It seems the world is still figuring out exactly what to do with virtual reality. The technology has infiltrated the healthcare industry by improving medical imaging and product training for physicians. A recent PsyPost article discussed a new use for VR: teaching inhibitory control to people who suffer from binge eating disorder (BED). BED is characterized by losing control over how much one eats, leading to overconsumption. The most popular treatment is cognitive behavioral therapy, but it’s not very effective long term.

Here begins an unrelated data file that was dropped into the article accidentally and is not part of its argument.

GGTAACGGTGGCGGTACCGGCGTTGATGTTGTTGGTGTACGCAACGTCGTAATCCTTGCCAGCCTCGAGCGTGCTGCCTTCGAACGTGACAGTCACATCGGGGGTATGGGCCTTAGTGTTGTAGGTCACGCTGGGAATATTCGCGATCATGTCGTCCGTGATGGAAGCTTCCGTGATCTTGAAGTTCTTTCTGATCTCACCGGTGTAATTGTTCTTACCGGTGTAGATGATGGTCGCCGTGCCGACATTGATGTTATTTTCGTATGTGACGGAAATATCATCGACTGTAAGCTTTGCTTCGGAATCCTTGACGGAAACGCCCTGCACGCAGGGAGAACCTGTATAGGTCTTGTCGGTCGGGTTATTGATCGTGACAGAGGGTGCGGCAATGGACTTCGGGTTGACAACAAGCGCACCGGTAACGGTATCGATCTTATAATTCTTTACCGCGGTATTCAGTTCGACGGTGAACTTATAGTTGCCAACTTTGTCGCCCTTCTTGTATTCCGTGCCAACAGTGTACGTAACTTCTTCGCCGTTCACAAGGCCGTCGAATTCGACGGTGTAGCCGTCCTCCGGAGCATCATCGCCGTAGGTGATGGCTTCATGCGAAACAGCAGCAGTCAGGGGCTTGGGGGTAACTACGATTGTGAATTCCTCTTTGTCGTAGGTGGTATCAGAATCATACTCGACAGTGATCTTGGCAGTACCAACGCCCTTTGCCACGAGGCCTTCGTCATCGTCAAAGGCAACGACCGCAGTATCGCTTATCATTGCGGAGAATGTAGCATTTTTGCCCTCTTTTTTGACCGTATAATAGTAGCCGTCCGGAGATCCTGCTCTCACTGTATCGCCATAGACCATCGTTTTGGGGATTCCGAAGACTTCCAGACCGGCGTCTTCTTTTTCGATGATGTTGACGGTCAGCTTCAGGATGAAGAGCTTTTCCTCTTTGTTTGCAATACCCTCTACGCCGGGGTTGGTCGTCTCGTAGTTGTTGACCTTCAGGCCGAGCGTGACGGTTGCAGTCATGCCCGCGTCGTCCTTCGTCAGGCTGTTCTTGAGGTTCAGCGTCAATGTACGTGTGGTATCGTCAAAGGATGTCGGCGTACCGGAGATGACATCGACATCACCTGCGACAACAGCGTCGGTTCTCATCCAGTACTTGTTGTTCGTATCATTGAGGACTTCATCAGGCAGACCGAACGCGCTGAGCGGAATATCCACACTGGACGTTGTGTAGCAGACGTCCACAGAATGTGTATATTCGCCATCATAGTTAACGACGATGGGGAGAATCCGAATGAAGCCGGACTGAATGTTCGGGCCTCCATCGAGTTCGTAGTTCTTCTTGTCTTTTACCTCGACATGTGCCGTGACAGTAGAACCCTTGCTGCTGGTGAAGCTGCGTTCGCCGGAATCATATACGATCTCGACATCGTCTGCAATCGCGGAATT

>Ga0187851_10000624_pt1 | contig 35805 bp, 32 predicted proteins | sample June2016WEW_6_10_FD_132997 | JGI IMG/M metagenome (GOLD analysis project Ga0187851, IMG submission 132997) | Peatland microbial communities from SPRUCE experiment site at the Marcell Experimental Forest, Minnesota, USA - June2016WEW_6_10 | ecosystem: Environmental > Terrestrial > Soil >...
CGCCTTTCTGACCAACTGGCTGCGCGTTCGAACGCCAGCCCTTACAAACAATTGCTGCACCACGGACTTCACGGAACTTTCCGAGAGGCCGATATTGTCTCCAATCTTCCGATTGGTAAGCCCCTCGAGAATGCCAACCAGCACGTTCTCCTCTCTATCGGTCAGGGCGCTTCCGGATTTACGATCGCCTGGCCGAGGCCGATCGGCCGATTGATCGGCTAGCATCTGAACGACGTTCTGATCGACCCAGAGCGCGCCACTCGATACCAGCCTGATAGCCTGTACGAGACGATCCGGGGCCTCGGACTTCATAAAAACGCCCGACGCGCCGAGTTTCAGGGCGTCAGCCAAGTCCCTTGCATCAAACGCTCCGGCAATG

To combat this, researchers created an immersive virtual reality training focused on inhibitory control to change patients’ behavior. In a study published in Appetite, 14 adults completed a daily VR inhibitory control training. The subjects were shown unhealthy “binge” foods, healthy foods, and neutral objects paired with “no-go” and “go” tones. They were also provided controllers so they could “grab” the objects. They were instructed to refrain from grabbing the binge foods while grabbing the “go” items and bringing them to their mouths. The study seemed to work; binge eating behavior declined throughout the training period, and binging episodes continued to drop during the two-week follow-up period.